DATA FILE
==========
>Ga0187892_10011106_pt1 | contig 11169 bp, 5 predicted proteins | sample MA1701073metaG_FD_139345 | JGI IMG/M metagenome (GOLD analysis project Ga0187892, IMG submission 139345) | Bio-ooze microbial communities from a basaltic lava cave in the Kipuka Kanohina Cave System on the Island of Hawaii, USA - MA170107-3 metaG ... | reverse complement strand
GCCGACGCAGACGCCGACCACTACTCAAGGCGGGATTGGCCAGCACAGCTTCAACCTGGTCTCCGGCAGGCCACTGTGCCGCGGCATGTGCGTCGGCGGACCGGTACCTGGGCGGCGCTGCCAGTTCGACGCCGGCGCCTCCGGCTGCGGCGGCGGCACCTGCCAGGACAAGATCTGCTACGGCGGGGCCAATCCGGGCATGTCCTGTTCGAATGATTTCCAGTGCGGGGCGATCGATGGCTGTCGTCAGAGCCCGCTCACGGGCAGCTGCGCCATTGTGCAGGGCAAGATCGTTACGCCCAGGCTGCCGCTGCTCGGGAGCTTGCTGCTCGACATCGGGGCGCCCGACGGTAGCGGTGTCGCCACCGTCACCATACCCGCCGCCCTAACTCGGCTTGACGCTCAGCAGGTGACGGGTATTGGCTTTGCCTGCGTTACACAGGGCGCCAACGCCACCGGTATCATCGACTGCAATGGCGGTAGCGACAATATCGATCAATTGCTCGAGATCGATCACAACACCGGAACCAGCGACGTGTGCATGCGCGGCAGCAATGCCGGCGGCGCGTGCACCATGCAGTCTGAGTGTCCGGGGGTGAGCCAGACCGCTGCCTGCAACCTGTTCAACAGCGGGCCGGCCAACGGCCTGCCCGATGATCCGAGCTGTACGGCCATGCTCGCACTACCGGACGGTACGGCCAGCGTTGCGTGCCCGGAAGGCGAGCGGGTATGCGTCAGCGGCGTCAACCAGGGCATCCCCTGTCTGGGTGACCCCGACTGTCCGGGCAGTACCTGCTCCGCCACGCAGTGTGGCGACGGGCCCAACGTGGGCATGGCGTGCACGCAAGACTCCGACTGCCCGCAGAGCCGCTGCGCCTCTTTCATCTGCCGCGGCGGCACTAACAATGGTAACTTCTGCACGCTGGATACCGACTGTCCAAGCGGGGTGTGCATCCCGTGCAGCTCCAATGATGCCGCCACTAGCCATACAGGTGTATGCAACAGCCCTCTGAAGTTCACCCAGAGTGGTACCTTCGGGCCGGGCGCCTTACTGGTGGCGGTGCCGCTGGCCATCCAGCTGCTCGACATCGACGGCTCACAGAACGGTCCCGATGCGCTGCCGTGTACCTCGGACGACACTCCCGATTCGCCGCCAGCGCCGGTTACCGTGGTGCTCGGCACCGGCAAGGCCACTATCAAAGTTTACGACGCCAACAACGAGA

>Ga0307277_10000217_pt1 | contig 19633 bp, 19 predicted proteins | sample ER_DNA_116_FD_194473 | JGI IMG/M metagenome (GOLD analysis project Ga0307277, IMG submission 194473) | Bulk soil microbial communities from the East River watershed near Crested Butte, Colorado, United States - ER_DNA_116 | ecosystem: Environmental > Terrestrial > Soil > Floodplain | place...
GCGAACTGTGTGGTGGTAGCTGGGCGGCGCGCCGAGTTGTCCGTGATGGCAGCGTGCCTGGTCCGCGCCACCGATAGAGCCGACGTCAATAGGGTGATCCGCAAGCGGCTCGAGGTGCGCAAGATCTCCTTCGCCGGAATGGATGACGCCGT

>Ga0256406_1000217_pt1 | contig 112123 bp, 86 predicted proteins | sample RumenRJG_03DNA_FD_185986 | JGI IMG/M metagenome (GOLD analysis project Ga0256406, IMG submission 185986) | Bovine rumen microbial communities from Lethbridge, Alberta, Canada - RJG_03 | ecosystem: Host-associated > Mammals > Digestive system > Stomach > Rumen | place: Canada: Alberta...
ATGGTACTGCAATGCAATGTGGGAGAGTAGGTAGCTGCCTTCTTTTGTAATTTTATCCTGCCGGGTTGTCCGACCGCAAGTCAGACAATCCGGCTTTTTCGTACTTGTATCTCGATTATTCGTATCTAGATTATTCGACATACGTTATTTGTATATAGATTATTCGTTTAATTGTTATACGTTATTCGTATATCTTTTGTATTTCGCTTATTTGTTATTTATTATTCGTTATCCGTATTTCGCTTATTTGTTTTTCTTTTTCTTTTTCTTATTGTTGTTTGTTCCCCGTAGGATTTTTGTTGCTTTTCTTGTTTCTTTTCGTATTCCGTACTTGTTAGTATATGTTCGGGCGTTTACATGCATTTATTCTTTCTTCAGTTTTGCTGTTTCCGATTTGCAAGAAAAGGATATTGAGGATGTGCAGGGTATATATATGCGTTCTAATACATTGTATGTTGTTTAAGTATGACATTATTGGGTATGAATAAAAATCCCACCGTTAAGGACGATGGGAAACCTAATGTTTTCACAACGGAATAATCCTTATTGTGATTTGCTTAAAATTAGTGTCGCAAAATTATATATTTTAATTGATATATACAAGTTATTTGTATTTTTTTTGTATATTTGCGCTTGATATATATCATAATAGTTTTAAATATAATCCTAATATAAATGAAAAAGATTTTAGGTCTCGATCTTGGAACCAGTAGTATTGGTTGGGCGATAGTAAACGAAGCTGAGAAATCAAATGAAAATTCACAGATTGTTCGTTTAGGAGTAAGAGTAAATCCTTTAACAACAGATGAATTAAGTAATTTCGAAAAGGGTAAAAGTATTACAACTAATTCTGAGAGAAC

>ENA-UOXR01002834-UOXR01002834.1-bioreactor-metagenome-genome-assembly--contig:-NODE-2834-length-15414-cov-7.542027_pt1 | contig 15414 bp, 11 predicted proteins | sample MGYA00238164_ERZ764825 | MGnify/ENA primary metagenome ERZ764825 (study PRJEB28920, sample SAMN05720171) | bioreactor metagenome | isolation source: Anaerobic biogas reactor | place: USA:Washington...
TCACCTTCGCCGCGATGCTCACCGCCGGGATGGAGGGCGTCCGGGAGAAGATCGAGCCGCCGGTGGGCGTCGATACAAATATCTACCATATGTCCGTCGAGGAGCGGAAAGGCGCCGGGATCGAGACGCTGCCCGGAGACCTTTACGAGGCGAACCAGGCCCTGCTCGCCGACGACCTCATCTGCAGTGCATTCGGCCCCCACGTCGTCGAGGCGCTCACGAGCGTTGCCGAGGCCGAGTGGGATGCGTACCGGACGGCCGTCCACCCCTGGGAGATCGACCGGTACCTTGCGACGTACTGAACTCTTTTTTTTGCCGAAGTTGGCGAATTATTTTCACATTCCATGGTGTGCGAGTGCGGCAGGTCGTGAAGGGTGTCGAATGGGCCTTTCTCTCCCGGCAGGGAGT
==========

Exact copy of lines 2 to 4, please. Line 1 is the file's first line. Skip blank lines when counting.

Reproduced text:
GCCGACGCAGACGCCGACCACTACTCAAGGCGGGATTGGCCAGCACAGCTTCAACCTGGTCTCCGGCAGGCCACTGTGCCGCGGCATGTGCGTCGGCGGACCGGTACCTGGGCGGCGCTGCCAGTTCGACGCCGGCGCCTCCGGCTGCGGCGGCGGCACCTGCCAGGACAAGATCTGCTACGGCGGGGCCAATCCGGGCATGTCCTGTTCGAATGATTTCCAGTGCGGGGCGATCGATGGCTGTCGTCAGAGCCCGCTCACGGGCAGCTGCGCCATTGTGCAGGGCAAGATCGTTACGCCCAGGCTGCCGCTGCTCGGGAGCTTGCTGCTCGACATCGGGGCGCCCGACGGTAGCGGTGTCGCCACCGTCACCATACCCGCCGCCCTAACTCGGCTTGACGCTCAGCAGGTGACGGGTATTGGCTTTGCCTGCGTTACACAGGGCGCCAACGCCACCGGTATCATCGACTGCAATGGCGGTAGCGACAATATCGATCAATTGCTCGAGATCGATCACAACACCGGAACCAGCGACGTGTGCATGCGCGGCAGCAATGCCGGCGGCGCGTGCACCATGCAGTCTGAGTGTCCGGGGGTGAGCCAGACCGCTGCCTGCAACCTGTTCAACAGCGGGCCGGCCAACGGCCTGCCCGATGATCCGAGCTGTACGGCCATGCTCGCACTACCGGACGGTACGGCCAGCGTTGCGTGCCCGGAAGGCGAGCGGGTATGCGTCAGCGGCGTCAACCAGGGCATCCCCTGTCTGGGTGACCCCGACTGTCCGGGCAGTACCTGCTCCGCCACGCAGTGTGGCGACGGGCCCAACGTGGGCATGGCGTGCACGCAAGACTCCGACTGCCCGCAGAGCCGCTGCGCCTCTTTCATCTGCCGCGGCGGCACTAACAATGGTAACTTCTGCACGCTGGATACCGACTGTCCAAGCGGGGTGTGCATCCCGTGCAGCTCCAATGATGCCGCCACTAGCCATACAGGTGTATGCAACAGCCCTCTGAAGTTCACCCAGAGTGGTACCTTCGGGCCGGGCGCCTTACTGGTGGCGGTGCCGCTGGCCATCCAGCTGCTCGACATCGACGGCTCACAGAACGGTCCCGATGCGCTGCCGTGTACCTCGGACGACACTCCCGATTCGCCGCCAGCGCCGGTTACCGTGGTGCTCGGCACCGGCAAGGCCACTATCAAAGTTTACGACGCCAACAACGAGA

>Ga0307277_10000217_pt1 | contig 19633 bp, 19 predicted proteins | sample ER_DNA_116_FD_194473 | JGI IMG/M metagenome (GOLD analysis project Ga0307277, IMG submission 194473) | Bulk soil microbial communities from the East River watershed near Crested Butte, Colorado, United States - ER_DNA_116 | ecosystem: Environmental > Terrestrial > Soil > Floodplain | place...
GCGAACTGTGTGGTGGTAGCTGGGCGGCGCGCCGAGTTGTCCGTGATGGCAGCGTGCCTGGTCCGCGCCACCGATAGAGCCGACGTCAATAGGGTGATCCGCAAGCGGCTCGAGGTGCGCAAGATCTCCTTCGCCGGAATGGATGACGCCGT